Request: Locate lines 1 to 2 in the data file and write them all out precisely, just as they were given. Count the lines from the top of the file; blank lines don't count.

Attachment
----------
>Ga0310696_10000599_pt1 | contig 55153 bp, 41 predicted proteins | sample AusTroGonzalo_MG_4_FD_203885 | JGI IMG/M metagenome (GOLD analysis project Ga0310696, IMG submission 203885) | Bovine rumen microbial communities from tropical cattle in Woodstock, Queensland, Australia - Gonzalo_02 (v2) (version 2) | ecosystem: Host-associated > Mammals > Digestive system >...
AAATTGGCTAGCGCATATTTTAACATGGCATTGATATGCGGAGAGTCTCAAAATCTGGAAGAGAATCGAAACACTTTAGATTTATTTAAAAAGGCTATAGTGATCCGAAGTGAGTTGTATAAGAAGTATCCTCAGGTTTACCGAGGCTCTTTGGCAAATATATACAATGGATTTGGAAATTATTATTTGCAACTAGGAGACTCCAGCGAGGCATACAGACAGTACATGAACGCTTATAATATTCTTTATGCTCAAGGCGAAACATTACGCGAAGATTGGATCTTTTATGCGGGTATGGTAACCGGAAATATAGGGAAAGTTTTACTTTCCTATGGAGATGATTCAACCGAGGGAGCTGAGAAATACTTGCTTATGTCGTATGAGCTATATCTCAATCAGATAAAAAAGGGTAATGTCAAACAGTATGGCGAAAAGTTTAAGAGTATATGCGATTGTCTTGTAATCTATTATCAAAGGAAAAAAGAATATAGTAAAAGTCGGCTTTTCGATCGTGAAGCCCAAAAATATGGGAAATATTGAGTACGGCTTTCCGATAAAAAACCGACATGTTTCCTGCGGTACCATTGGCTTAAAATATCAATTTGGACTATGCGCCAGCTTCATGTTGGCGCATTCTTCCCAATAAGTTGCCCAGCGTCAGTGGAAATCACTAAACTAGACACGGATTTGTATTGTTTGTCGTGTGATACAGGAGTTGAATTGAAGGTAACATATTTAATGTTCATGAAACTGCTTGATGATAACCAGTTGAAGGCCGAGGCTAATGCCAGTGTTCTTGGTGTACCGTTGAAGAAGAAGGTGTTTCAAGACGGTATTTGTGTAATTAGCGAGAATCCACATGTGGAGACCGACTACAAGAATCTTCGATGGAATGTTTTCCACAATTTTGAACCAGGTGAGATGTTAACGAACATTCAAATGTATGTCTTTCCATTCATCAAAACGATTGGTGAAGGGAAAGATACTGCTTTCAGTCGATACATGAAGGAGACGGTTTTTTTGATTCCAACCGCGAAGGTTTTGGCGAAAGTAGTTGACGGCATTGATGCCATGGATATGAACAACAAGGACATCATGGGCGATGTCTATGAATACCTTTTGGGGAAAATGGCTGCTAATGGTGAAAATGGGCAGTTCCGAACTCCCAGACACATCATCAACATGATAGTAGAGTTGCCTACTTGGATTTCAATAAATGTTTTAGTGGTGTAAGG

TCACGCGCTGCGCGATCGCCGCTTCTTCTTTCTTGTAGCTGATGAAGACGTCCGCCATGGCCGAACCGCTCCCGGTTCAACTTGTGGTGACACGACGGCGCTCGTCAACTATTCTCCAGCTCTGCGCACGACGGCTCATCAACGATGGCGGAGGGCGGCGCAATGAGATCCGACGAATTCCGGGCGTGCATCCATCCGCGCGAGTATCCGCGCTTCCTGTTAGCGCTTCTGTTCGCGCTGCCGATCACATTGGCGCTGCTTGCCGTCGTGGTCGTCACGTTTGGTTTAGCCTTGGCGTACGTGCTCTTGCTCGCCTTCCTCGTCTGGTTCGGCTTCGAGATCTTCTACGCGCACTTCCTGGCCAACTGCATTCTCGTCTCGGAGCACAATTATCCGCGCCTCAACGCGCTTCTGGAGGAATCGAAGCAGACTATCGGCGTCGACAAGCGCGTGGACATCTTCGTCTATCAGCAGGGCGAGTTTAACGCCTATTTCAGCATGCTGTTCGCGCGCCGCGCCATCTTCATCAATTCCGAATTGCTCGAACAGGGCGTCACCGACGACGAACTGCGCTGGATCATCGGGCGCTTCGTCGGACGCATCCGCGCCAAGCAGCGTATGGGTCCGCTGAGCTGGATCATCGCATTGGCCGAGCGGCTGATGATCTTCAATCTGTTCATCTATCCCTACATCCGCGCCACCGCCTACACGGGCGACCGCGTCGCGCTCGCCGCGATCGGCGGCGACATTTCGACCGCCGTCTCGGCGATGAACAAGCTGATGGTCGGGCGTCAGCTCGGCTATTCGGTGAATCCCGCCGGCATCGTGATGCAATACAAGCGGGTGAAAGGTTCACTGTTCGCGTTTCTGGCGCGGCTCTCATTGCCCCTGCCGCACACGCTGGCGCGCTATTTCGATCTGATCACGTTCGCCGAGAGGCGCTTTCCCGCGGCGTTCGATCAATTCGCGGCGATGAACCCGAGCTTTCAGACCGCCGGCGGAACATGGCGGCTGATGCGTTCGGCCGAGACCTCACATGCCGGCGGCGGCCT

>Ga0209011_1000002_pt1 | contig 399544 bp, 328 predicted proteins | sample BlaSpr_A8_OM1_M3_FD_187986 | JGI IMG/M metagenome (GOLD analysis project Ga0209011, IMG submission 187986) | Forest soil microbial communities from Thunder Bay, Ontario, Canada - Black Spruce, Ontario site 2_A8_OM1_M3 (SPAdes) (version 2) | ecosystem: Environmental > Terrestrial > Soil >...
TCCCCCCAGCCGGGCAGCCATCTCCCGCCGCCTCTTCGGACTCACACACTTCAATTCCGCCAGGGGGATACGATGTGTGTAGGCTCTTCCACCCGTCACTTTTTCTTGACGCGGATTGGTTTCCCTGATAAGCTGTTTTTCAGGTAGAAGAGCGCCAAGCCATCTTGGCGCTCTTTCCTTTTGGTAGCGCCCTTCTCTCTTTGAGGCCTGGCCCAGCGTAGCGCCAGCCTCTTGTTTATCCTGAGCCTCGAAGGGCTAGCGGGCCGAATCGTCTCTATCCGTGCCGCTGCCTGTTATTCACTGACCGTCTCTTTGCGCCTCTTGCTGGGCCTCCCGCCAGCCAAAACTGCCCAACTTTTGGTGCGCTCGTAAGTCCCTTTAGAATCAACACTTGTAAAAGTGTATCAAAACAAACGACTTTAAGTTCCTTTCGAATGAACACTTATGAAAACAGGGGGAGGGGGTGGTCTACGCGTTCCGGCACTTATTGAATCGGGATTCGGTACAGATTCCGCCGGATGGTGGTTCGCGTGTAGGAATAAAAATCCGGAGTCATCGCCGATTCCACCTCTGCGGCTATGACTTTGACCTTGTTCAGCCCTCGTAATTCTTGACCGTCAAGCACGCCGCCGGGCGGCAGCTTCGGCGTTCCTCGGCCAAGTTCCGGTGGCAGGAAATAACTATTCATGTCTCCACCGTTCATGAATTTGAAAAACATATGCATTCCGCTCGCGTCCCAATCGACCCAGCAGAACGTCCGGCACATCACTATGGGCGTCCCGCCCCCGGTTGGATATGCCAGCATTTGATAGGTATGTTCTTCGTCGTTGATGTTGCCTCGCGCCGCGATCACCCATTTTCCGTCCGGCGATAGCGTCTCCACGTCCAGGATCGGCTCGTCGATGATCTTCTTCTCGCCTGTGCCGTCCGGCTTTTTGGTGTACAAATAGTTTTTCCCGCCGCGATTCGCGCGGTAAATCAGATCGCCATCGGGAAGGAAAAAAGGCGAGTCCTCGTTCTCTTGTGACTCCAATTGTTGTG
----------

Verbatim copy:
>Ga0310696_10000599_pt1 | contig 55153 bp, 41 predicted proteins | sample AusTroGonzalo_MG_4_FD_203885 | JGI IMG/M metagenome (GOLD analysis project Ga0310696, IMG submission 203885) | Bovine rumen microbial communities from tropical cattle in Woodstock, Queensland, Australia - Gonzalo_02 (v2) (version 2) | ecosystem: Host-associated > Mammals > Digestive system >...
AAATTGGCTAGCGCATATTTTAACATGGCATTGATATGCGGAGAGTCTCAAAATCTGGAAGAGAATCGAAACACTTTAGATTTATTTAAAAAGGCTATAGTGATCCGAAGTGAGTTGTATAAGAAGTATCCTCAGGTTTACCGAGGCTCTTTGGCAAATATATACAATGGATTTGGAAATTATTATTTGCAACTAGGAGACTCCAGCGAGGCATACAGACAGTACATGAACGCTTATAATATTCTTTATGCTCAAGGCGAAACATTACGCGAAGATTGGATCTTTTATGCGGGTATGGTAACCGGAAATATAGGGAAAGTTTTACTTTCCTATGGAGATGATTCAACCGAGGGAGCTGAGAAATACTTGCTTATGTCGTATGAGCTATATCTCAATCAGATAAAAAAGGGTAATGTCAAACAGTATGGCGAAAAGTTTAAGAGTATATGCGATTGTCTTGTAATCTATTATCAAAGGAAAAAAGAATATAGTAAAAGTCGGCTTTTCGATCGTGAAGCCCAAAAATATGGGAAATATTGAGTACGGCTTTCCGATAAAAAACCGACATGTTTCCTGCGGTACCATTGGCTTAAAATATCAATTTGGACTATGCGCCAGCTTCATGTTGGCGCATTCTTCCCAATAAGTTGCCCAGCGTCAGTGGAAATCACTAAACTAGACACGGATTTGTATTGTTTGTCGTGTGATACAGGAGTTGAATTGAAGGTAACATATTTAATGTTCATGAAACTGCTTGATGATAACCAGTTGAAGGCCGAGGCTAATGCCAGTGTTCTTGGTGTACCGTTGAAGAAGAAGGTGTTTCAAGACGGTATTTGTGTAATTAGCGAGAATCCACATGTGGAGACCGACTACAAGAATCTTCGATGGAATGTTTTCCACAATTTTGAACCAGGTGAGATGTTAACGAACATTCAAATGTATGTCTTTCCATTCATCAAAACGATTGGTGAAGGGAAAGATACTGCTTTCAGTCGATACATGAAGGAGACGGTTTTTTTGATTCCAACCGCGAAGGTTTTGGCGAAAGTAGTTGACGGCATTGATGCCATGGATATGAACAACAAGGACATCATGGGCGATGTCTATGAATACCTTTTGGGGAAAATGGCTGCTAATGGTGAAAATGGGCAGTTCCGAACTCCCAGACACATCATCAACATGATAGTAGAGTTGCCTACTTGGATTTCAATAAATGTTTTAGTGGTGTAAGG